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  Puerto Rico: Navy Violated Law

By Paisley Dodds
Associated Press Writer
Friday, May 25, 2001; 11:00 p.m. EDT

SAN JUAN, Puerto Rico –– Puerto Rico's government said Friday that the Navy violated federal law by lobbying members of Congress on the controversial subject of Navy maneuvers on the island of Vieques.

In its latest effort to stop the maneuvers, Puerto Rico said it has requested documents that it said can prove the Navy broke the law.

Using the Freedom of Information Act, Puerto Rico on April 17 requested records detailing the Navy's relationship with three Vieques residents who went to Washington to present pro-Navy petitions to Congress, said James H. Burnley, an attorney representing Puerto Rico.

The Navy referred the FOIA request to the Southern Command in Florida but denied in an interview with The Associated Press that it had paid for the men's trip or encouraged them to speak to Congressional representatives.

The law prohibits employees of federal agencies from lobbying members of Congress but allows for paid advertisements on controversial subjects such as Vieques – something both the Puerto Rican government and the Navy have done.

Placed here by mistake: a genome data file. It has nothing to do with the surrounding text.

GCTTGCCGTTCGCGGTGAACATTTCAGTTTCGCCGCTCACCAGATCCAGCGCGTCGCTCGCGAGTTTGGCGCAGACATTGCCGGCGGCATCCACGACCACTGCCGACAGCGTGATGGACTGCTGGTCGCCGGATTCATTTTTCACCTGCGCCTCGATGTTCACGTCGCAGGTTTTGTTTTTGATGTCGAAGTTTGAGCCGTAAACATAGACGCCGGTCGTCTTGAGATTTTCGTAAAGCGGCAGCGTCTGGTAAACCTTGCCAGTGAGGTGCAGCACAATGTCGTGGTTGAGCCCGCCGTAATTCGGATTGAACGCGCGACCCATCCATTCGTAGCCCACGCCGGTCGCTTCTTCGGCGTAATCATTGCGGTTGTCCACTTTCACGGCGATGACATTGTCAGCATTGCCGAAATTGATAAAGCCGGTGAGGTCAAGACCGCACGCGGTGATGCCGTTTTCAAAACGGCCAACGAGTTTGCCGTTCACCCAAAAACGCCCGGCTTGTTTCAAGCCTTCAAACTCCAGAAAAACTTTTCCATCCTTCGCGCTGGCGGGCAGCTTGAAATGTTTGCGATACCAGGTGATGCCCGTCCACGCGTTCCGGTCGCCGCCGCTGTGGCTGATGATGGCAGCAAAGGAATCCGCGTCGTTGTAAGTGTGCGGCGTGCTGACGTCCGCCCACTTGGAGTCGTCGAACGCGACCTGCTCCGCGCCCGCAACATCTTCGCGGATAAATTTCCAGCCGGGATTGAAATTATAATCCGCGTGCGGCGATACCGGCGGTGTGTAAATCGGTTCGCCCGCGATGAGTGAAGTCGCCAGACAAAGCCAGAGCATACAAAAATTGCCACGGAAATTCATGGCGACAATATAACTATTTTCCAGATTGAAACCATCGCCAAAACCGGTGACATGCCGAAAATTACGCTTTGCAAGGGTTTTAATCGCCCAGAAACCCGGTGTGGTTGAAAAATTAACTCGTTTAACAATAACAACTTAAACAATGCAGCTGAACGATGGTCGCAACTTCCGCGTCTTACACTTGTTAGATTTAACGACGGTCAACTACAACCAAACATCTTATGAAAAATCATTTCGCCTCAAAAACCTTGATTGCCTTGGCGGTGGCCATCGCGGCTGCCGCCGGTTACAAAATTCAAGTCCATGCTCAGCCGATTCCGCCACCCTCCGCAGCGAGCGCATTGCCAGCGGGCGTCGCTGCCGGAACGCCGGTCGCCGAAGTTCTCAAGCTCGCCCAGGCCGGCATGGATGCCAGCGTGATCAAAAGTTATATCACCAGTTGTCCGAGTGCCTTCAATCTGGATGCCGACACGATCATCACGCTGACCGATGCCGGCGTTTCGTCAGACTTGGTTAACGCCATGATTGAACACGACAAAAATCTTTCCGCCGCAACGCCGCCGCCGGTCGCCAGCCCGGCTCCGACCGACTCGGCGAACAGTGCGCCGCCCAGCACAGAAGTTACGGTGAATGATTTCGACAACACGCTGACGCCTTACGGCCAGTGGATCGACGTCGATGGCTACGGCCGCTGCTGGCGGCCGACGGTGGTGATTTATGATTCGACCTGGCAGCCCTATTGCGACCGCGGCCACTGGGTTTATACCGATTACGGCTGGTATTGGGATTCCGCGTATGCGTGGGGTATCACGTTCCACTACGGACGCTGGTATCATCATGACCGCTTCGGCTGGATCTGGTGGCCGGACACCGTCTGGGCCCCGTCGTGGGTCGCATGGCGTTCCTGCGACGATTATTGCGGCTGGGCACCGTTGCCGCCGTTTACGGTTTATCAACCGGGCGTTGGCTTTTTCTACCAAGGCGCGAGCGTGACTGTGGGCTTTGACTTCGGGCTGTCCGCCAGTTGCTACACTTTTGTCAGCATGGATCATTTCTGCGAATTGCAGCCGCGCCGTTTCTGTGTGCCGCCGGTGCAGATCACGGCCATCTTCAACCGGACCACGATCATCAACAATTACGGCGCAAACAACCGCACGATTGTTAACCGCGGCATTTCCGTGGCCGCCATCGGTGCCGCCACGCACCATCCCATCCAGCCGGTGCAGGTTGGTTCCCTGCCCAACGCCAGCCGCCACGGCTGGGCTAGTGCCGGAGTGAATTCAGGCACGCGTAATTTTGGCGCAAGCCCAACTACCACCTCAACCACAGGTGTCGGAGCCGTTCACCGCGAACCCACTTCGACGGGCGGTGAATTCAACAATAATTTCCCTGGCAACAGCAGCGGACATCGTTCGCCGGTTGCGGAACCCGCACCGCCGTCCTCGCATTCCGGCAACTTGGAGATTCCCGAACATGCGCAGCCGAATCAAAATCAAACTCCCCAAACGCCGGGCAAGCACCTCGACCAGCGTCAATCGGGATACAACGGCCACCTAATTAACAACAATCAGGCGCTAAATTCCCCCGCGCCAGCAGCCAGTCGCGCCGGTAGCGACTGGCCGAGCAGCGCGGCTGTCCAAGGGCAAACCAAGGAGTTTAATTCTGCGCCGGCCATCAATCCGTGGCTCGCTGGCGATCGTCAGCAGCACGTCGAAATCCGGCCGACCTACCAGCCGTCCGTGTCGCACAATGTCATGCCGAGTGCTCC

Anti-Navy sentiment flared in Puerto Rico in 1999, when two off-target bombs killed a civilian guard on the Navy's Vieques bombing range.

An agreement was negotiated that now allows the Navy to use only inert ammunition and half the number of training days, though the Navy says live-fire exercises provide vital training that saves the lives of U.S. troops in combat.

"This is not a fishing expedition," said Burnley.

The men, Luis Sanchez, Michael Rivera and Ralph Perez, traveled to Washington in March.

The FOIA request asked for documents relating to the trip, whether the Navy paid for any part of the trip and whether the Navy arranged for the men to meet any Congress members.

Sanchez, a civilian security guard for the Navy, told the AP the trip was his idea and he paid for his portion. Calls to Perez and Rivera were not immediately returned.

"The Navy had nothing to do with the trip," Sanchez said.

© Copyright 2001 The Associated Press

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